Devastating winter storm sweeps the nation

Dylan Bago, News Writer

In winter, it’s customary to expect storms and harsh weather, with the likes of snowstorms and hail being a constant worry for Americans. Late February is generally harsher and more unpredictable when it comes to weather, as the latter part of this month marks the beginning of a seasonal shift. This year, however, the nation was plagued by power outages, tornadoes, and heavy snow, all caused by one severe winter storm.

Beginning on Feb. 20, a slow-moving winter storm formed on the West Coast area, passing through the Midwest and New England as it drifted eastward. In its wake, the storm left behind a trail of destruction, bringing tumultuous weather and affecting the lives of millions. This devastating storm may have been caused by a polar vortex distortion, which forces Arctic winds to turn south and create severe weather conditions.

In a recent interview with the Wall Street Journal, University of Albany researcher Andrea Lang, describes the phenomenon and notes an additional trait of this distortion.

“Polar vortex disruptions have been known to result in a 50% increase in cold air outbreaks in the northern hemisphere and a shift in the storm tracks,” Lang said. “What is interesting about this event is that we are not looking at a short-lived reversal of the stratosphere’s high-latitude circulation. This event is forecast to persist for at least a week to 10 days.”

Typically, the longer a polar vortex disruption lasts, the more weather conditions can be affected, due to an influx of foreign winds. Since this phenomenon lasted an extended length of time, while most disruptions only last one to two days, many scientists believe that this storm may have been a result of this event.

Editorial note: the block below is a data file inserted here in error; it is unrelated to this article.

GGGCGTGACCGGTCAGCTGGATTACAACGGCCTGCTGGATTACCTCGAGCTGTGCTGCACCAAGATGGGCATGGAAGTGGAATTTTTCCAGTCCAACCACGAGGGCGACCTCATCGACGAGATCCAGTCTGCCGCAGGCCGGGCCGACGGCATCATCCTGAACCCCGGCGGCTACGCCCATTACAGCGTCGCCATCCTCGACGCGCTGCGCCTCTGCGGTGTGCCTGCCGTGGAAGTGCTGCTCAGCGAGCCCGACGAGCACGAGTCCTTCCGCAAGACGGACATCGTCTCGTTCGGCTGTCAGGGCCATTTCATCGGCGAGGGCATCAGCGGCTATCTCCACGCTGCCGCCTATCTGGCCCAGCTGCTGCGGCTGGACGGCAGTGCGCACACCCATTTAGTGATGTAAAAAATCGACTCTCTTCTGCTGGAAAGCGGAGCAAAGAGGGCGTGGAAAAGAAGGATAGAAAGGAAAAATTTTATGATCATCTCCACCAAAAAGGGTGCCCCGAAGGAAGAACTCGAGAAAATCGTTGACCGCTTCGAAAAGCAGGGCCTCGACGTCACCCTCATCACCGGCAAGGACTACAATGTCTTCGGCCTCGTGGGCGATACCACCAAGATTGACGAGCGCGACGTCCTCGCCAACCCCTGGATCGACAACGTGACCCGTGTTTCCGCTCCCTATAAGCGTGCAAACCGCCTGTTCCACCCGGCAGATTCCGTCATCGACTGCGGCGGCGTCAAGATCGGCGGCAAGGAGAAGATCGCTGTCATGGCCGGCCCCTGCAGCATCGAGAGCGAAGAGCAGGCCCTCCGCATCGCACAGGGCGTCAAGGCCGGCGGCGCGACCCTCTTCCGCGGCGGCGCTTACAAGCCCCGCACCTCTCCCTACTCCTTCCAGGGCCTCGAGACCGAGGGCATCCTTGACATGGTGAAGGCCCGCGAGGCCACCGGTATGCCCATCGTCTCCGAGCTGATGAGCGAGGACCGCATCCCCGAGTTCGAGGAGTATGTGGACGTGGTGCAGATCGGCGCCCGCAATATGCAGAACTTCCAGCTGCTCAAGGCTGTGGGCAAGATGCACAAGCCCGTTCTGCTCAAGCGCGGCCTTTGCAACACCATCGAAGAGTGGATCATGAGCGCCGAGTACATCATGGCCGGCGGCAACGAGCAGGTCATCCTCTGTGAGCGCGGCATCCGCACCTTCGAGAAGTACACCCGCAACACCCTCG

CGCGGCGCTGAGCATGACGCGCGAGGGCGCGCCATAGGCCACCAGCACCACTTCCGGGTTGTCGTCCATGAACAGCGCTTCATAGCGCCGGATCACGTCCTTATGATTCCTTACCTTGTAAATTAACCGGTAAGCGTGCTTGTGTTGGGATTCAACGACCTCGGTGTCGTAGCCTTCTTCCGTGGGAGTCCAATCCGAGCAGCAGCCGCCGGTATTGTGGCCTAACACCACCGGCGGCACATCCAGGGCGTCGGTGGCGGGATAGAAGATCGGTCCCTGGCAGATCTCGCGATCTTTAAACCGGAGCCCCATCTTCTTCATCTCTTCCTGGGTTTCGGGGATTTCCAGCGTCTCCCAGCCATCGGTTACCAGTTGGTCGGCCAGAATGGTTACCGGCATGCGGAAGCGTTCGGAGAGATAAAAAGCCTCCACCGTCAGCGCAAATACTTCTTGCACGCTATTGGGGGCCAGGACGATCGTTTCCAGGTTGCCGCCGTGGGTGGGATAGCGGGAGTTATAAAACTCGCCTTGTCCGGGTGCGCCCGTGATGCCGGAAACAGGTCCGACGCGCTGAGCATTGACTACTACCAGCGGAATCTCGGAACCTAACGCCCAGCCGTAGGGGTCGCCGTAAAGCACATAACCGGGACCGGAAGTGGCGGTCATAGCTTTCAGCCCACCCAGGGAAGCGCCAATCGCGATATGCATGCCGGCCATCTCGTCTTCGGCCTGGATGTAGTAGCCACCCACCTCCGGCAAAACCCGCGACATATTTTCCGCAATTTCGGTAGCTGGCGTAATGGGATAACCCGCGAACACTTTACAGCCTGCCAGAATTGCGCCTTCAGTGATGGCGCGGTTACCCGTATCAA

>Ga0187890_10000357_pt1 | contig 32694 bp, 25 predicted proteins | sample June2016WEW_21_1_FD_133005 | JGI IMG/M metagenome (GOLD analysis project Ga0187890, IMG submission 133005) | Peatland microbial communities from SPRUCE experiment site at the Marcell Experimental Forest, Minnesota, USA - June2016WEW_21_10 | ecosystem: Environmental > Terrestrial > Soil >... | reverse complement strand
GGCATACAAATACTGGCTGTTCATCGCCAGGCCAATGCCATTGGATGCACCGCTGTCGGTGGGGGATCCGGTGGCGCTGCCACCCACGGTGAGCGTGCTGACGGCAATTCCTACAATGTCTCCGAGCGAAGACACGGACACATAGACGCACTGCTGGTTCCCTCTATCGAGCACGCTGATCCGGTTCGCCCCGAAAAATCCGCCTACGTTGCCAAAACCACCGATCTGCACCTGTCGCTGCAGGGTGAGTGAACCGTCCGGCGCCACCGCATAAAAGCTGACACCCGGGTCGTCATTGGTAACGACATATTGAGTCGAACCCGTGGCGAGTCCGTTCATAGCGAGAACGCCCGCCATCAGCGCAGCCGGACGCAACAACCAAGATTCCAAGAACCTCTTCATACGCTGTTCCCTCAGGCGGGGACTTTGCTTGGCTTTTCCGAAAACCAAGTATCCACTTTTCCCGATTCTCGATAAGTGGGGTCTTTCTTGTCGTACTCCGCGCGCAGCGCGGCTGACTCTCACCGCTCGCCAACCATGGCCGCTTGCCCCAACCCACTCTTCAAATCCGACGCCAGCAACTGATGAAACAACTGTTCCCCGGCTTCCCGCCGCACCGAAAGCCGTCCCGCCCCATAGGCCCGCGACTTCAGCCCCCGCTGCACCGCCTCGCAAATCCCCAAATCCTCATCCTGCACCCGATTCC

In regard to the effects of the storm, areas on the West Coast were hit hard by the storm. Traditionally unused to snowy weather, states like California received abnormal amounts of snow and ice, with some cities in the area receiving up to 11 inches of snow. This marks the first time since 1989 that California has had snow, a testament to the unlikelihood of this situation. 

The Midwest, on the other hand, received the full brunt of the storm. According to, over 600,000 were without power in Michigan, and some cities like Portland received record-breaking amounts of snow, totaling upwards of a foot on some occasions. Over 300 flights were canceled due to heavy snowfall nationwide, and some highways like the I-80 were forced to close due to excessive amounts of ice. Furthermore, tornadoes were spotted in Illinois, likely caused by the turbulent storm winds, destroying homes and the environment in their path.

Ever since this year’s winter began, the New England area has only received less than an inch of snow. When the storm crossed the area, however, New England cities received three to ten inches of snow on average, the largest of this year’s winter. Temperatures dropped twenty to thirty degrees in cities like Pittsburgh and Washington D.C., but temperatures quickly recovered as the storm finally passed over America on March 1.

While the winter storm may have been devastating, the worst is now over. With a positive weather forecast for the rest of the year, Americans can look forward to improving weather conditions, with spring incoming and summer right around the corner.